The gender gap in the country’s economic structures remains stubbornly high, with only 14.4% of women participating in the labor market. Women face the lowest level of employment in Europe and, even more shockingly, only 21.5% are active in the labor force, which means that most are not even looking for a job.
However, various researches and reports show that a considerable number of people remain outside the official statistics, working in the informal sector. Although accurate data is hard to find, women — working as tailors, house cleaners, hairdressers or seasonal farm workers — make up a large part of the informal workforce. Lacking contracts, most informal workers receive low wages with no social welfare benefits.
Traditional notions and beliefs about adequate professions for women and men continue to have a concrete impact on women’s employment opportunities. For example, women in Kosovo continue to be overrepresented in education and healthcare while the energy sector is still a male dominated field.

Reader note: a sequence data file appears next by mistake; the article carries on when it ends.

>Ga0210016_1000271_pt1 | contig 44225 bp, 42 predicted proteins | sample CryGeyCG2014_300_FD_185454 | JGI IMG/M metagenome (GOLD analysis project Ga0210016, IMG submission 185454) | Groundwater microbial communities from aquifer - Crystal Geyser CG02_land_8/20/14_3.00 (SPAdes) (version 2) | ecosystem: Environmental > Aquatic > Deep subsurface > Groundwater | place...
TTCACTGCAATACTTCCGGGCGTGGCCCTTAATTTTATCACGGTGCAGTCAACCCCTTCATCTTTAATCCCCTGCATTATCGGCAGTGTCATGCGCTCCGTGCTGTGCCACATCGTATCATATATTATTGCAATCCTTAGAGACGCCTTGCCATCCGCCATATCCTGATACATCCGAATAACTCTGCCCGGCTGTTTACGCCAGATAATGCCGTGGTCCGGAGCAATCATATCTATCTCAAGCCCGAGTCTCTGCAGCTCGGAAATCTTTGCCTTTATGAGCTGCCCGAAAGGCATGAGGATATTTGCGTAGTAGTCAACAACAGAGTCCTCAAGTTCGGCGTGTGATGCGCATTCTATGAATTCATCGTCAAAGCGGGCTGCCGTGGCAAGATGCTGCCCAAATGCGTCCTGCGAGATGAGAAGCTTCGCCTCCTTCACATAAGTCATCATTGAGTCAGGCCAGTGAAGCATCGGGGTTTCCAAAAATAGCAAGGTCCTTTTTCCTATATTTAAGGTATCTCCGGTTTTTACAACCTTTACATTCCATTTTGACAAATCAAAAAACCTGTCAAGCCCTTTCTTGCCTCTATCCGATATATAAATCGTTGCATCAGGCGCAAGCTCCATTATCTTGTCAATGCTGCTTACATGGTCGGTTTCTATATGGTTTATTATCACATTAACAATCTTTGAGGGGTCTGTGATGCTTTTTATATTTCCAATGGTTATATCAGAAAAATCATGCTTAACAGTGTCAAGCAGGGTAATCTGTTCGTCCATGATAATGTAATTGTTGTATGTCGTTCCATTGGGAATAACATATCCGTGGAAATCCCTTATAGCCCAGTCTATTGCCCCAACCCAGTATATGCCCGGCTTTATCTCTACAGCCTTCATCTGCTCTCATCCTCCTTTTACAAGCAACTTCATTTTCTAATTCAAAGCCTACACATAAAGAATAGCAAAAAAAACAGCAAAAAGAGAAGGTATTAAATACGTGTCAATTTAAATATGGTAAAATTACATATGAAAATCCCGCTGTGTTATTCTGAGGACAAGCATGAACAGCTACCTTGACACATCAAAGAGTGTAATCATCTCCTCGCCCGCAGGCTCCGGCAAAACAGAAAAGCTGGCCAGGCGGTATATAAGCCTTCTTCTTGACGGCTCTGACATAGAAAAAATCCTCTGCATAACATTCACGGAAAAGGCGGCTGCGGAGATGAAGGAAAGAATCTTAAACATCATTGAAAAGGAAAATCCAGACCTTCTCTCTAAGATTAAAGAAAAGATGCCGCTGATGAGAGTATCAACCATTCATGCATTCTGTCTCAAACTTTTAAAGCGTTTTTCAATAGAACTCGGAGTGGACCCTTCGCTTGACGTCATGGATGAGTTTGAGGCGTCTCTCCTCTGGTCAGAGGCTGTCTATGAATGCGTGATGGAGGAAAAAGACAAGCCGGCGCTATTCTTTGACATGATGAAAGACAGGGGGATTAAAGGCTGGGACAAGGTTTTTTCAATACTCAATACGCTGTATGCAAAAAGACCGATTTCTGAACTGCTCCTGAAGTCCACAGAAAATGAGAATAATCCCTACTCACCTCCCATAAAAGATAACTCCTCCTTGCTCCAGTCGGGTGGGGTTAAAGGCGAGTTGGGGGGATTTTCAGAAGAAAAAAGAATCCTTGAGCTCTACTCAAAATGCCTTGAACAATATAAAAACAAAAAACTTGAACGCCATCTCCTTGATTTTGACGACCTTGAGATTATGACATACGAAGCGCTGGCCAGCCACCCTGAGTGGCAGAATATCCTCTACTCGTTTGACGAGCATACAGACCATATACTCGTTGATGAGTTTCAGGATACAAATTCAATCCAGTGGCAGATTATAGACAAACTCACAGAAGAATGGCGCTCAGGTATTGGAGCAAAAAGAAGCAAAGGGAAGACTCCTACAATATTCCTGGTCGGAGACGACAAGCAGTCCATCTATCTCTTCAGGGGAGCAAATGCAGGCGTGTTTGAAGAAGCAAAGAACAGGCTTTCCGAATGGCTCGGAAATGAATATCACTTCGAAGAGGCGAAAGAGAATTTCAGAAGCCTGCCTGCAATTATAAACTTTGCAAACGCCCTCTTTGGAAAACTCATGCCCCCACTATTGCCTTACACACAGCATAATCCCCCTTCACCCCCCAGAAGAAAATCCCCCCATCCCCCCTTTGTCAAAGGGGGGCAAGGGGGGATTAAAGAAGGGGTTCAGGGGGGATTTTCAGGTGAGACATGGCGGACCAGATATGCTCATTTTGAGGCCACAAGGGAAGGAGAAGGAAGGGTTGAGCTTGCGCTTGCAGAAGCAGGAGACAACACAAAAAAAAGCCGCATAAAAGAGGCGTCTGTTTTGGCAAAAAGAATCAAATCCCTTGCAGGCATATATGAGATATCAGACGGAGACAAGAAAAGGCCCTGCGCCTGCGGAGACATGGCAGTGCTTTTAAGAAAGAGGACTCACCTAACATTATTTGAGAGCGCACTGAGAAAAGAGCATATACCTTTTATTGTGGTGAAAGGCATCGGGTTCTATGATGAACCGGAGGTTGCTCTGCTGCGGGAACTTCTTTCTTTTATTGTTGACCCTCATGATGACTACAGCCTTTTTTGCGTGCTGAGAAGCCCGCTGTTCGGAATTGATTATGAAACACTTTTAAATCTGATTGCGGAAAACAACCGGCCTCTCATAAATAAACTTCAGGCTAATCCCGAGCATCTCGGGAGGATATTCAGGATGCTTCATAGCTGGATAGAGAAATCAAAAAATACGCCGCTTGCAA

A greater representation of women has been observed in political life, where the number of women winning the position of MP is increasing with each election . In addition, the new government that emerged from the February 14 elections has stated that it aims at equal representation in institutions: such an initiative has been confirmed through a decision in recent months for equal participation in public boards.
The unemployment of women and the exploitation of those who have a job is slowing down the path to equality and social justice. For this reason, in our next discussion within the Lokomotiva’s program, on August 26 at 17:30, on Hub 2.0 (Kosovo 2.0 office) we will ask:
What factors are contributing to long-term stagnation in the growth of women’s employment? How does discrimination at work affect women’s public and private lives? How much do traditional ideas about professions affect these dynamics in the labor market?
To launch the discussion we have invited:
- Luljeta Demolli, executive director at the Kosovo Center for Gender Studies
- Saxhide Mustafa, deputy director at Riinvest Institute
There will be English and Serbian translations.
This event is sponsored by the Prince Claus Fund.